This last topic couples learn about in premarital counseling is conflict resolution. You also could call it the art of fighting fair.
Every couple has disagreements and conflicts, and most of them will come up again and again throughout a relationship.
Some of these disagreements will be over little things. He can’t seem to find the laundry basket. She apparently doesn’t know how to put gas in the car.
Or they could be over big things. He can’t stick to an agreed-upon budget. She spends too much time with her mother.
What sets successful relationships apart is the ability of both partners to communicate their differences, listen to the other person’s perspective and, in many cases, “agree to disagree.” Learning how to navigate conflict and fight fairly will increase your chances of a successful long-term relationship.
A research study published in 2011 in the Journal of Family Psychology identified risk factors early in marriage that “distinguish initially satisfied couples who eventually divorce from those who remain married.”
Researchers studied 136 couples reporting high levels of relationship satisfaction in the first four years of marriage. They then compared the couples who went on to divorce by the 10-year follow-up with couples who remained married, using measures of commitment, observed communication, stress and personality.
Divorcing couples displayed more negative communication, emotion and social support as newlyweds compared with couples who did not divorce.
That study supports research done by John Gottman, a well-known marriage therapist, who, after studying marriages for many years, learned to predict which couples eventually will divorce and which will remain married.
Gottman only needs to listen to a couple for five minutes to predict their chances of divorce with 91 percent accuracy. He listens for the way couples argue: whether one partner begins a discussion by being negative or positive, and whether either partner uses criticism, contempt, defensiveness or stonewalling (Gottman’s Four Horsemen of the Apocalypse).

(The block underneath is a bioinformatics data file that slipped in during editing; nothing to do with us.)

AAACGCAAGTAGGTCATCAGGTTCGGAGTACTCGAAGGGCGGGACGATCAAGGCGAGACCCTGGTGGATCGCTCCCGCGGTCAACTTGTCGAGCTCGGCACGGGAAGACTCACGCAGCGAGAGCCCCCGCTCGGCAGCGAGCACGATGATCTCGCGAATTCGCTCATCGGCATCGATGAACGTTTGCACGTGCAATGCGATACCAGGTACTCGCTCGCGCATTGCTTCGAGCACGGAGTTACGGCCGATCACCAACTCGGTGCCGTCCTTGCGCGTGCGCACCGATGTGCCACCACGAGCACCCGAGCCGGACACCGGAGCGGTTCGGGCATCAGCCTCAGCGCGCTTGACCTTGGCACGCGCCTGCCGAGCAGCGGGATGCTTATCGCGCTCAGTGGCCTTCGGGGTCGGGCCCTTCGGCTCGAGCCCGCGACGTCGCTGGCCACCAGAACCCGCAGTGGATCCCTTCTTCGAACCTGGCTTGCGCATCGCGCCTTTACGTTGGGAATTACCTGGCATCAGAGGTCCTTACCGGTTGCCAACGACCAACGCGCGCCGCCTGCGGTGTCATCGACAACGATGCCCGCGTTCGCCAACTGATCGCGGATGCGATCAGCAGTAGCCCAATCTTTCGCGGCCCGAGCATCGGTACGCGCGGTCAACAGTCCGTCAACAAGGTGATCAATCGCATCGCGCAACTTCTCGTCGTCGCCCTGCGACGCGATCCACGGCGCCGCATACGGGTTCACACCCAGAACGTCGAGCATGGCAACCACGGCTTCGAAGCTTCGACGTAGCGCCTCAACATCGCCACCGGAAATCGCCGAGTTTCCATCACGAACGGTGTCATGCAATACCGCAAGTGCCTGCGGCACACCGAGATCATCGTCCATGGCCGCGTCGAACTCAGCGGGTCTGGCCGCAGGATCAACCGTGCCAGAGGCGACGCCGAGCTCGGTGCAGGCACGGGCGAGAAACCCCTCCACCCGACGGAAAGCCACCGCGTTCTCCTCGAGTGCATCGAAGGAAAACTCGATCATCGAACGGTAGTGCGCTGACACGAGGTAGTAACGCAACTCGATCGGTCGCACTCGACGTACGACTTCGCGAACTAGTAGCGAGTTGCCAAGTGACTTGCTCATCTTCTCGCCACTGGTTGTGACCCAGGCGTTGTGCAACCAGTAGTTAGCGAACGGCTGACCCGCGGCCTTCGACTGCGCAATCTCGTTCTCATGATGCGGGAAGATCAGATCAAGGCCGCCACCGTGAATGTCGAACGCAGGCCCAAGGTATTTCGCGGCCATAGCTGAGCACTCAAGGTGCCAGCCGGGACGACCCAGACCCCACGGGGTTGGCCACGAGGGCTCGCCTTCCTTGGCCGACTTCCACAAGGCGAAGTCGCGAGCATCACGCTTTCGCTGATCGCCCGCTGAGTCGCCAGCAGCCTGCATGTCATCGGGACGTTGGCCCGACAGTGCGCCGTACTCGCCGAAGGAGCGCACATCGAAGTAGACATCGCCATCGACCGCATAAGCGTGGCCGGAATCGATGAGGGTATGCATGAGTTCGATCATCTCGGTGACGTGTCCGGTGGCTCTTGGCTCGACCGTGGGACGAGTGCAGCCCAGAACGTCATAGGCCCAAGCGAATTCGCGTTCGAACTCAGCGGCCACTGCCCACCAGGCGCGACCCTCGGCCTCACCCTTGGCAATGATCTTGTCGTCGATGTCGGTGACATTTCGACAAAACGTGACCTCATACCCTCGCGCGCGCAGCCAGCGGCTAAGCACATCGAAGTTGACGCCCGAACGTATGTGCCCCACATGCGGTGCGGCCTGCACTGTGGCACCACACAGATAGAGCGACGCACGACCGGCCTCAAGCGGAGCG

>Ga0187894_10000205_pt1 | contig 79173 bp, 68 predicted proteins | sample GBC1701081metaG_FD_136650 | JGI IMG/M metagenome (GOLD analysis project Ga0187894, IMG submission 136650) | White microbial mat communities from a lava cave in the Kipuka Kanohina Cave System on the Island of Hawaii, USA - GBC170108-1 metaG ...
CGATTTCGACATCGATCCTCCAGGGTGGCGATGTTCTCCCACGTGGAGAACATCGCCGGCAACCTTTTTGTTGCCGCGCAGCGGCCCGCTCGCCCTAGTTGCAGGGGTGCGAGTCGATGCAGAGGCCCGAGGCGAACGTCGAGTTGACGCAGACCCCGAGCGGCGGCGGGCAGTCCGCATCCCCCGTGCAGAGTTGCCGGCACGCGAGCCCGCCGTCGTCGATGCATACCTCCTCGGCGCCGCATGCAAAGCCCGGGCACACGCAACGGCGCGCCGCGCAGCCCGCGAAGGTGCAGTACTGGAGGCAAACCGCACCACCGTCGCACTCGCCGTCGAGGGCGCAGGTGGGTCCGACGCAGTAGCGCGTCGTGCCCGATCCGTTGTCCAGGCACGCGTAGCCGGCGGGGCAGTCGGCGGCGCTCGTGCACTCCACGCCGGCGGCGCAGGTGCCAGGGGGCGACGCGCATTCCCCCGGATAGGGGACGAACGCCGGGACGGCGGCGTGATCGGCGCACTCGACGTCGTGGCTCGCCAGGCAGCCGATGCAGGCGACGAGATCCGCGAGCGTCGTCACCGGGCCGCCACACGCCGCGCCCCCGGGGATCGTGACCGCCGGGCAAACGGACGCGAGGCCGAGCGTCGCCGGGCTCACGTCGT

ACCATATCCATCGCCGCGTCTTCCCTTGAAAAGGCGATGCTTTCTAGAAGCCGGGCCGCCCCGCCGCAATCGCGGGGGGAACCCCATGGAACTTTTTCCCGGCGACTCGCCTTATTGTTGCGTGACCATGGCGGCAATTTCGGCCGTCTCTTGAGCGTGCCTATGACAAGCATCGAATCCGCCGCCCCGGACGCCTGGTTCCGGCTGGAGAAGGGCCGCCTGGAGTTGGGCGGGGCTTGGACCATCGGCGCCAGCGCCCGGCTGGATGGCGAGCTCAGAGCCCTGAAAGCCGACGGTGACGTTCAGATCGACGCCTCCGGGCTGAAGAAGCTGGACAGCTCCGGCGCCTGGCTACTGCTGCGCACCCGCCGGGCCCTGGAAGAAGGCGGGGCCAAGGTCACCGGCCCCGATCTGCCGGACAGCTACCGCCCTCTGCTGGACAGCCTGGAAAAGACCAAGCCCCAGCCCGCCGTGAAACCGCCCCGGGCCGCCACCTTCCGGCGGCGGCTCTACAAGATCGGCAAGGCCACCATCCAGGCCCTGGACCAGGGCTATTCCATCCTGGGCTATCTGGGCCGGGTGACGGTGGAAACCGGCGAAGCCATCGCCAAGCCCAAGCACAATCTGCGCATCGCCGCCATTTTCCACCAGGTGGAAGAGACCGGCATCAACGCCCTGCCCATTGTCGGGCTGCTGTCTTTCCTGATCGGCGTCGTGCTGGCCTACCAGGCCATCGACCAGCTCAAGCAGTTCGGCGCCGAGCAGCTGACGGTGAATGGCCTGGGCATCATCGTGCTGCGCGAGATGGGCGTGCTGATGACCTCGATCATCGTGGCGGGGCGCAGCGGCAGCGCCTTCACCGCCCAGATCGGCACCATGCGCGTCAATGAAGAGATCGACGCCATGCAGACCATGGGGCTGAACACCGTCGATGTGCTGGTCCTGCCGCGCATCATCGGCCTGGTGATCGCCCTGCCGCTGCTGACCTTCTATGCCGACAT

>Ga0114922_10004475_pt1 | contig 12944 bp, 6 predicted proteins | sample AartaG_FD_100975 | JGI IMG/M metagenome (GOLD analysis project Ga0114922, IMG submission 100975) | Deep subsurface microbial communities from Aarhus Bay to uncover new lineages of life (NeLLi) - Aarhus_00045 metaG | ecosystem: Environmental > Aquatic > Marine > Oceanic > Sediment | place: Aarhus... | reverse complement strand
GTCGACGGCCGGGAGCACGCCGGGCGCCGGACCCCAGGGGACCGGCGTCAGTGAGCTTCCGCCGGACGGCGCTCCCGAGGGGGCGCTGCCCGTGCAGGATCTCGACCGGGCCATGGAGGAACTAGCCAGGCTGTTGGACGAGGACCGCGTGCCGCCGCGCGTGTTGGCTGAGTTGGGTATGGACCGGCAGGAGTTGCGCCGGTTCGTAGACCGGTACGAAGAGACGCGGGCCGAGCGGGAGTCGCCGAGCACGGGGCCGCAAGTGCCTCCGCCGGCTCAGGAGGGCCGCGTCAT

There are ways to disagree without starting an argument. Here are some examples of setting the stage for a constructive disagreement:
Instead of saying “You always … ” say “Right now the situation is … ”
Instead of “You never … ” say “The problem that causes … ”
Instead of “You’re wrong,” say “The concern I have about this … ”
Instead of “You need to … ” say “I’d like to see … ” or “I’d like to suggest … ”
Instead of “You said you’d … ” say “I understood that we agreed to … ”
There is a lot of advice about fighting fair. Some people say never go to bed angry. Others say sleep on it.
There is truth in both pieces of advice.
Sometimes it’s better to talk things over immediately rather than letting each other silently seethe. Often, when you don’t talk about issues, you are likely to make things up about what the other person is thinking or feeling. In the
absence of real information, you make things up. If you both think the issue can be resolved in the moment, take the time to talk it out.
Other times, it’s better to take a break, calm down, prepare what you want to say and schedule a time later to calmly discuss the issue. We often say that when we’re angry, we say things we don’t mean, when in reality, we mean what we say. We just say it with anger or disrespect. When we are calm, we are able to think more clearly and convey the same message in a kinder way.
Clinical psychologist and marriage therapist Susan Heitler, a marriage expert for Answers.com and the author of several books on skills for marriage success, suggests couples learn collaborative dialogue.
“Knowing how to communicate with your spouse means being able to convey thoughts, feelings and concerns in a way that the other person can hear them without becoming defensive and being able to hear the other in a way that digests and uses incoming information to both people’s benefit,” Heitler said. “Couples in distress do the opposite.
“They attempt to convey their concerns, but do so in a critical, intrusive, complaining or bossy way that invites defensiveness or other negative reaction. Couples in distress don’t listen well either. Instead they argue away or ignore data coming their way.
“Fortunately, argumentative and other counter-productive habits can be switched out for collaborative communication with a skills upgrade.”
Collaborative dialogue is not about talking past each other, not really listening to each other or debating who is right and who is wrong. It’s about pooling your understandings and aiming to reach a consensus.
“Think of it this way: Two people can each sit at separate tables, each monologuing and ignoring what the other says,” Heitler said. “They can sit across from each other at one table as antagonists, competing for who will win.
“Or they can sit side by side, put the problem on the table, and work together as allies to solve the problem. The latter is the collaborative dialogue format that enables couples to enjoy a harmonious and loving partnership.”
Bea Northcott is a columnist for the Daily Journal, writing about marriages, relationships and family. Send comments to firstname.lastname@example.org.